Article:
Life is short. It’s ticking away and seems to me that it passes by faster as we get older. Memento mori hasn’t got to do with morbidity or promoting fear, but inspiring, motivating and clarifying the individual’s life. Thinking about death not only reminds us that we have a limited amount of time to do the things we want to do, it also teaches us to accept the reality of death itself and that it’s all around us. Memento mori is Latin for remember thou art mortal. In the famous painting by Philippe de Champaigne from 1671, you see the three essentials of memento mori.
The hourglass stands for the notion that life is ticking away second after second. The rose stands for the truth about vitality, which is that, at some point, we all decay. The skull represents death. We are going to die, not only us, the people around us including our loved ones as well. This means that today could be the last day you walk this earth.
“You could leave life right now. Let that determine what you do and say and think,” wrote Marcus Aurelius in his meditations. So, if you’d die today, what would you do? Some people would certainly go on satisfying their hedonic needs, getting whatever pleasure they can think of. According to stoic principles, that would not be a preferred option. Rather, you’d probably live your last hours as virtuously as possible. Do you want to show appreciation for your loved ones? Tell them you love them. Do you have unfinished business? Now is the time to take care of that. So memento mori is a great antidote to one of the nastiest habits of mankind: procrastination. Procrastination can only take place if we believe that we have an abundance of time. When we take that belief away, we face the necessity of doing our task now, because tomorrow we might be gone. Thinking about it may evoke feelings of fear and sorrow along with the motivation to take care of our business. This isn’t caused by death itself but by our mindset towards it.
Here is a quote by Epictetus:
“Men are disturbed, not by things, but by the principles and notions which they form concerning things. Death for instance, is not terrible, else it would have appeared so to Socrates. But the terror consists in our notion of death that it is terrible.”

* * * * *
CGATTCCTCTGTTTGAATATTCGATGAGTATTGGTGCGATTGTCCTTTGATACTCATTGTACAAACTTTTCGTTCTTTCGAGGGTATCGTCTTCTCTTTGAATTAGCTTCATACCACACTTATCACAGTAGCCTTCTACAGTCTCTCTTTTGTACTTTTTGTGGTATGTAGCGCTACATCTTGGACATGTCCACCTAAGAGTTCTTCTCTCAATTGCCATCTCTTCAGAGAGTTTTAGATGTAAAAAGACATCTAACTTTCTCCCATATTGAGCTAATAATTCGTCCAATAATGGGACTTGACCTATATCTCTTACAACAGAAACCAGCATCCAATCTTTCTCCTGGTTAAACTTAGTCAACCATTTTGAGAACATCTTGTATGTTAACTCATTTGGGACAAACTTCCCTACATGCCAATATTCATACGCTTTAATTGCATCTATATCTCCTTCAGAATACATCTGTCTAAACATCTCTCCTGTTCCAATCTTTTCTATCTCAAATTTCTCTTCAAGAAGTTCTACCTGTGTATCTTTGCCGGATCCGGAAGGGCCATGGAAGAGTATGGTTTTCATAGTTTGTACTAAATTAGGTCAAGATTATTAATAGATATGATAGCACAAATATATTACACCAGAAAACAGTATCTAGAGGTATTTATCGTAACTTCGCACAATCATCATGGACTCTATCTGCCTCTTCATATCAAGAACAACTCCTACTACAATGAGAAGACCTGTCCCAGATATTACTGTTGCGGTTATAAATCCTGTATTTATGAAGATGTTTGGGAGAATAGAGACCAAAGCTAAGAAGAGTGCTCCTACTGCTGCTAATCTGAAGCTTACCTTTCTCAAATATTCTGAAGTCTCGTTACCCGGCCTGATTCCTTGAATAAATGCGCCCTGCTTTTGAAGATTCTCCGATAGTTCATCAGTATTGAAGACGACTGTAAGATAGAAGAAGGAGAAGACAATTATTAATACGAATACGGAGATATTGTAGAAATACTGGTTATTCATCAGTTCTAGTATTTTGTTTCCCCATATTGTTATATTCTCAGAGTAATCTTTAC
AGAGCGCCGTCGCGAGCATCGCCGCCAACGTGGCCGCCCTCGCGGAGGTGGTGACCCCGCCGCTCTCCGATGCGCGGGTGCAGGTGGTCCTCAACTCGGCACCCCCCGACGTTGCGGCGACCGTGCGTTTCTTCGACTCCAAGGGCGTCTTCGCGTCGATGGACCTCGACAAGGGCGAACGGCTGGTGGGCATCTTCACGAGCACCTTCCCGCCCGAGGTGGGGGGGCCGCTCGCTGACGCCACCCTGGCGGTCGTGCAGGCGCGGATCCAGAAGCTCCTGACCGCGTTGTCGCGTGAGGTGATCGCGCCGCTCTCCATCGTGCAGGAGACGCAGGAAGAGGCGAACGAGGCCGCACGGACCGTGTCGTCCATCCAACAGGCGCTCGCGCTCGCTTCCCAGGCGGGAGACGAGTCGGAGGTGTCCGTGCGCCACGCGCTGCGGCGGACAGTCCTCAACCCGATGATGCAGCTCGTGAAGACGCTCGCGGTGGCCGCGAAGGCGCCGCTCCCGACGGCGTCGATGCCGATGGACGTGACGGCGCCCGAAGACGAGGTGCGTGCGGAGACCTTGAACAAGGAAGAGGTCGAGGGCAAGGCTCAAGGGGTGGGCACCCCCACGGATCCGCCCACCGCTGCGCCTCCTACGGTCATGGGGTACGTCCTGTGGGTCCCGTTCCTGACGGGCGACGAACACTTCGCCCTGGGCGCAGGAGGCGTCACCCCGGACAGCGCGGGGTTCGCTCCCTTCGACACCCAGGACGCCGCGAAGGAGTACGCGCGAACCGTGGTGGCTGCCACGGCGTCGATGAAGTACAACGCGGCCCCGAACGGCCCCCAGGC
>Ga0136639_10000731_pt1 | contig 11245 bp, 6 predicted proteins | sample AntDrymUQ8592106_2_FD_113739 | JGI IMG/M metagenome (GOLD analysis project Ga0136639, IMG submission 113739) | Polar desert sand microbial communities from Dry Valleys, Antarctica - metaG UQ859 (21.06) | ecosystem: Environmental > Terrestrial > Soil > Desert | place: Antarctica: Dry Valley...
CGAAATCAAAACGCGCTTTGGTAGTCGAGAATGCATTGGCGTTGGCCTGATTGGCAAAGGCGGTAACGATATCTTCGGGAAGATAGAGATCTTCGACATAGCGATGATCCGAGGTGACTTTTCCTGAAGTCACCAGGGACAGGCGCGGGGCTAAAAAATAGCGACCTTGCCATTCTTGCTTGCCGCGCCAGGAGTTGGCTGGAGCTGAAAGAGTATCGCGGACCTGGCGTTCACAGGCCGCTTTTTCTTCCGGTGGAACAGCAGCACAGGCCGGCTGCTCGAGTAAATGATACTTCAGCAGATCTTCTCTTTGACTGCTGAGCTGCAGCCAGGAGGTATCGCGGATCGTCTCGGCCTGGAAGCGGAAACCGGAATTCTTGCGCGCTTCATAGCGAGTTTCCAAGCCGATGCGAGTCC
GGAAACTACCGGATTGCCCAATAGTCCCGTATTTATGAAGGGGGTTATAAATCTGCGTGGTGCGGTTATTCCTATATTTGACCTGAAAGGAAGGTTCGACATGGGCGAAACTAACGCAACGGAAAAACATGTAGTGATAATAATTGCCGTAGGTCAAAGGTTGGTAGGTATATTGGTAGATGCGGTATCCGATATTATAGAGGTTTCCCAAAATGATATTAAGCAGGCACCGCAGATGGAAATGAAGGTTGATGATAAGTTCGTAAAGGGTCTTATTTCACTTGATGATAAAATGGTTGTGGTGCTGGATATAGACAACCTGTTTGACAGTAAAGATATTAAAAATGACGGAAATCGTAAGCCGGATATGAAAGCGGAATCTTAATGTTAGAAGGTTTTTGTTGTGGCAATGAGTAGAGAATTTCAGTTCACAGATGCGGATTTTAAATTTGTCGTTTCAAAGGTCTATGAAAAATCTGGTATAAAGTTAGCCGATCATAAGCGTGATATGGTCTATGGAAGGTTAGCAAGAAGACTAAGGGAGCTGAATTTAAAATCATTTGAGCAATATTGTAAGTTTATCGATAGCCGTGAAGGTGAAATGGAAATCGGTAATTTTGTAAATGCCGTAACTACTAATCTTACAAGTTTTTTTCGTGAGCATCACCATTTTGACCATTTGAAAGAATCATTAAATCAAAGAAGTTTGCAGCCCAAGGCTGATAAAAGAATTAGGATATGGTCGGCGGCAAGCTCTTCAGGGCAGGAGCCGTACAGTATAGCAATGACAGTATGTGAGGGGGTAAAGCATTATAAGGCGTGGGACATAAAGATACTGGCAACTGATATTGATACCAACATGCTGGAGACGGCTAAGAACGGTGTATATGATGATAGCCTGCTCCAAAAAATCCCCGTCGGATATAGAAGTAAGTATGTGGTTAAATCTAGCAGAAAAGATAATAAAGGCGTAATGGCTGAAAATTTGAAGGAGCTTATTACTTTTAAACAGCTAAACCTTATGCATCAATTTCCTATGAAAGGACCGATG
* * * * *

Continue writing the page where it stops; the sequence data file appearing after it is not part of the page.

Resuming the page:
When we stop fearing death and we see it as nothing more than an unbeatable consequence of life, we can be appreciative for the time that is given to us and not waste it doing petty things. Another dimension of memento mori is preparation. Yes, we will lose the people we love and sometimes in the most brutal ways. Not being affected by loss is, of course, easier said than done. Even though the stoics propose this ideal, most of us are still human and will have to deal with grief when someone we love dies. Remind ourselves of the possibility that we can lose a loved one as we speak, helps us to be less shocked when that happens. For most people I know, losing someone they love is excruciating. Humans are often so attached to each other that they cannot bear the loss, but if we are mindful of the truth, we can cultivate a healthier mindset towards the possibility of loss. Instead of clinging to a person, wishing that we will never get separated, we can embrace the reality that the day of separation will come. This doesn’t mean that we shouldn’t grieve and mourn. It means that we are prepared all along. We can be more functional and helpful human beings for the community when this occurs. In this case losing someone due to mortality becomes more neutral.
Here’s how Marcus Aurelius puts it:
“Don’t look down on death, but welcome it. It too is one of the things required by nature. Like youth and old age. Like growth and maturity. Like a new set of teeth, a beard, the first gray hair. Like sex and pregnancy and childbirth. Like all the other physical changes at each stage of life, our dissolution is no different.”
What happens after we pass away? No one knows for sure, but what we do know is that mortality is upon us.
When death smiles at us, is there a better response than to smile back?